Sure, there are months when I might be paying for something extra but usually that’s something like a bicycle light or a clothing item. But there are also times when I might get a bonus from work, or work might cover an expense that I would have to pay for myself otherwise etc.
Breakdown Of Expenses
So let’s break this down. The rent is a little under $740/mo for a studio in a beautiful part of NW Portland. The owner owns a few buildings and is very involved and the place has awesome reviews. There is free internet at this location and I may get rid of my home internet once my contract expires. All utilities except for water and electricity is paid for. I still have student loan payments but only for another 4.5 months, by then it should be paid off. I eat out with friends or grab drinks after work and sometimes when I’m in a rush and not able to make food I’ll buy something to eat at work. Which brings me to groceries, I could get by with 225-240/mo but I like my ‘organic’ options so I spend around 300-320/mo. I spend some money on entertainment such as a movie or a show every once in a while. My cell phone is covered by my work and I have a gym membership which is a great way for me to meet people and socialize in a healthy inexpensive way.
If I was frugal, if I was a miser, or a penny pincher then my budget would probably look something like this:
In this second budget numbers I would be saving nearly $300/mo because I would cut out entertainment and gym and decrease my grocery spending. It would work fine for someone who just may be a penny pincher inherently or someone who has a very strict financial goal or someone who has a very limited income to work with. However, to many people my budget is very ‘restrictive’ and my friends wonder if I can have any fun spending so little. I don’t own a car but live in a city where I can get nearly everywhere I want to go by bike or public transport. I also have friends that I can get a ride with should they be going my way. My rent is low because I go home to sleep, shower, toilet and prepare my food. I don’t see the point in creating a resort or hotel experience in my house like many others do. Don’t get me wrong, nothing wrong with that! And I definitely did that with my first condo but I missed out on some experiences. Being outside, hanging out with friends, doing new things are the things I enjoy a lot more than having that perfect sofa and that voice activated TV that syncs with my phone.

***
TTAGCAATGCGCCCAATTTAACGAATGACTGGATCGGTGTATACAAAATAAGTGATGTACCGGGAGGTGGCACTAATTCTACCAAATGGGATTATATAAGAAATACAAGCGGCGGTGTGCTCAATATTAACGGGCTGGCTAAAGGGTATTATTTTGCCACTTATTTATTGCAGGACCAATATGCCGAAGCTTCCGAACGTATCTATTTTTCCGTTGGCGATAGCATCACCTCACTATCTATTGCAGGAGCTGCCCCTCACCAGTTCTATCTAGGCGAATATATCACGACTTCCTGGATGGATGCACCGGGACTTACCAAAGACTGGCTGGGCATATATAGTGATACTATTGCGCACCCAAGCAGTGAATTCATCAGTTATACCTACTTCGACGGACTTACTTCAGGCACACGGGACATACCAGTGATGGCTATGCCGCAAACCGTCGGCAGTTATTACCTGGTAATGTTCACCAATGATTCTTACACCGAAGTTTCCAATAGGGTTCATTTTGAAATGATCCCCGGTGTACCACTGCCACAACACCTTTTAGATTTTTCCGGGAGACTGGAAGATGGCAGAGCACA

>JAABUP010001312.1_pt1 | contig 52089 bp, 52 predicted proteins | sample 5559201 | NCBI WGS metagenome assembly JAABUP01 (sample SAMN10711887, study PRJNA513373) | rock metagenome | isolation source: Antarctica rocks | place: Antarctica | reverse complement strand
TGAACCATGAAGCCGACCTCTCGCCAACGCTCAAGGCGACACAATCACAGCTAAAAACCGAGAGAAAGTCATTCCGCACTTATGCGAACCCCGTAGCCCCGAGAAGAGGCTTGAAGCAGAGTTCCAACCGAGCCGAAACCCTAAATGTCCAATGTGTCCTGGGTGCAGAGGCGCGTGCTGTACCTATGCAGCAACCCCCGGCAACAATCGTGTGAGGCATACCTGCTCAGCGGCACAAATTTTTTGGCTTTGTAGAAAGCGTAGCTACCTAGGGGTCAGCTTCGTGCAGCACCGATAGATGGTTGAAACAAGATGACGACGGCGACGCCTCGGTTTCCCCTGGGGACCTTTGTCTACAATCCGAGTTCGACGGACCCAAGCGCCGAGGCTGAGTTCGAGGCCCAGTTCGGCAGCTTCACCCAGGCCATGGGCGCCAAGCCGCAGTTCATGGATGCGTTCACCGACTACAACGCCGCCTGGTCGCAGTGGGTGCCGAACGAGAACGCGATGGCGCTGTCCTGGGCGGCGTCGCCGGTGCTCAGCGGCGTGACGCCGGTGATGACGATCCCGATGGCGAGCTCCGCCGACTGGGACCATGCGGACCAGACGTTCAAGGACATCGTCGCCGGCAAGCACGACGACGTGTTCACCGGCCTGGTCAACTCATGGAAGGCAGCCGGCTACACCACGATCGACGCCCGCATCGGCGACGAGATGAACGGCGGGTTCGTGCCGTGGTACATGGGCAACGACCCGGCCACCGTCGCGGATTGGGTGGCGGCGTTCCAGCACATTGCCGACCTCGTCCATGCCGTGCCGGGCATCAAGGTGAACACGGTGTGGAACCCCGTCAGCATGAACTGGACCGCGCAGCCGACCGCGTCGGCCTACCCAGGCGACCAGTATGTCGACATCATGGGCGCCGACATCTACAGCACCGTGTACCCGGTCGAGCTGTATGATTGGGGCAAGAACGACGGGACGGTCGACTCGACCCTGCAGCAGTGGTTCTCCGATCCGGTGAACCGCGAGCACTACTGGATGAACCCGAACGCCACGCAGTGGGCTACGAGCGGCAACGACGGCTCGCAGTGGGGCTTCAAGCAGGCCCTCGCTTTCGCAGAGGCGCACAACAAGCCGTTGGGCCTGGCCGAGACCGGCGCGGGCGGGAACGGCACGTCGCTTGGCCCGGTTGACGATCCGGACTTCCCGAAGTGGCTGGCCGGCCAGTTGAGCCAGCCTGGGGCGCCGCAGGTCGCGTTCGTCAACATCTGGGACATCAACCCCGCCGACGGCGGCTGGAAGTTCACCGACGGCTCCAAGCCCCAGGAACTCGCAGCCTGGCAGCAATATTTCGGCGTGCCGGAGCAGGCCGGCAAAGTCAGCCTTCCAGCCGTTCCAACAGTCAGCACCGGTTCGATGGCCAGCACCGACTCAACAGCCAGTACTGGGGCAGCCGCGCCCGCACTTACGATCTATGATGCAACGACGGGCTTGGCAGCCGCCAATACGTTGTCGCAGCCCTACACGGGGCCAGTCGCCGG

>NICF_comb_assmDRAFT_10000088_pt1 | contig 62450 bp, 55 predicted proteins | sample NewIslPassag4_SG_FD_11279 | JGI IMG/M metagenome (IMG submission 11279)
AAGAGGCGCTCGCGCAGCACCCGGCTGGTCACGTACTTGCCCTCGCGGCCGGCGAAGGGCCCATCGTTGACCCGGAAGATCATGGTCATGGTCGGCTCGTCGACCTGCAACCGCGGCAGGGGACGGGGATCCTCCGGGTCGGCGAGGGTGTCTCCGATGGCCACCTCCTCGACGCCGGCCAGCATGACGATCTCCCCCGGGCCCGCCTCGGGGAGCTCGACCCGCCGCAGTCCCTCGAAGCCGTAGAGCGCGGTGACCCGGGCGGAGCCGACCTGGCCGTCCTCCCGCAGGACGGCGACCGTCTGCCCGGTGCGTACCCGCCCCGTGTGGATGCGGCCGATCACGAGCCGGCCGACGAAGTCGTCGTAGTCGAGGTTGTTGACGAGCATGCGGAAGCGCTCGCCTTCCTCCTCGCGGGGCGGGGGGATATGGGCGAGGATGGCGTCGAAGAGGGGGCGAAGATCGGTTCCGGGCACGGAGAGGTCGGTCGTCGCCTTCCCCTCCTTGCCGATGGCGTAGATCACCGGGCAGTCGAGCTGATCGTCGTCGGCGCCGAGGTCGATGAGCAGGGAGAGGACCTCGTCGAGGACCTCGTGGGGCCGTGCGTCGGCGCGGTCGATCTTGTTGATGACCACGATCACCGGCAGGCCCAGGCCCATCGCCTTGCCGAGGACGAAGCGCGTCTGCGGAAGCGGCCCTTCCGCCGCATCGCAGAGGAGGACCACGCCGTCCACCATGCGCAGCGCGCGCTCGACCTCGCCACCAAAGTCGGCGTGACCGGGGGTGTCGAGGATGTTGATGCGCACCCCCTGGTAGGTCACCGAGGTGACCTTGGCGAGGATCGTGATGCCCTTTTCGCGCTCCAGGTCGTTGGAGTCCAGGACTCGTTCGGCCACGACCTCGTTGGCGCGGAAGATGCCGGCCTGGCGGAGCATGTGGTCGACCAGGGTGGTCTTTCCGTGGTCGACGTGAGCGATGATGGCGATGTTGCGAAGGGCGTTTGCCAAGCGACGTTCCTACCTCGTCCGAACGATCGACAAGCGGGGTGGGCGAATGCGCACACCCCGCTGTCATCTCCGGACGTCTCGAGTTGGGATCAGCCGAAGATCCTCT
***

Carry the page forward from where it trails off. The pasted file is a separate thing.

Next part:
What This Lifestyle Affords Me And What Am I Potentially Missing Out On
Well, it affords me happiness, freedom. I don’t feel reliant on my income. I could work so many different jobs… even at a grocery store which would cover my overhead especially with my soon to disappear student loans. I could walk away from my career if I needed/wanted to, I can retire very soon, I can pursue another career purely out of interest. I can go volunteer full time and live off my funds for a long time. As for ‘missing out’. I don’t ‘travel’ as much which means that I don’t rush to get to the airport to be put through machines, padded down, passport checked, bags checked, then shoved into a tiny seat. I don’t have to pay $25 extra for my bag that’s 10 lbs over the weight limit while the guy next to me weighs an easy 385 lbs and is shorter than me. My style of travel is that I move to a new city/country and live there for a while, live like the locals and leave the touristy areas to the tourists. I don’t own a car, but that hasn’t been an issue, I don’t miss the bills and the oil changes and the tire changes and the parking and accidents.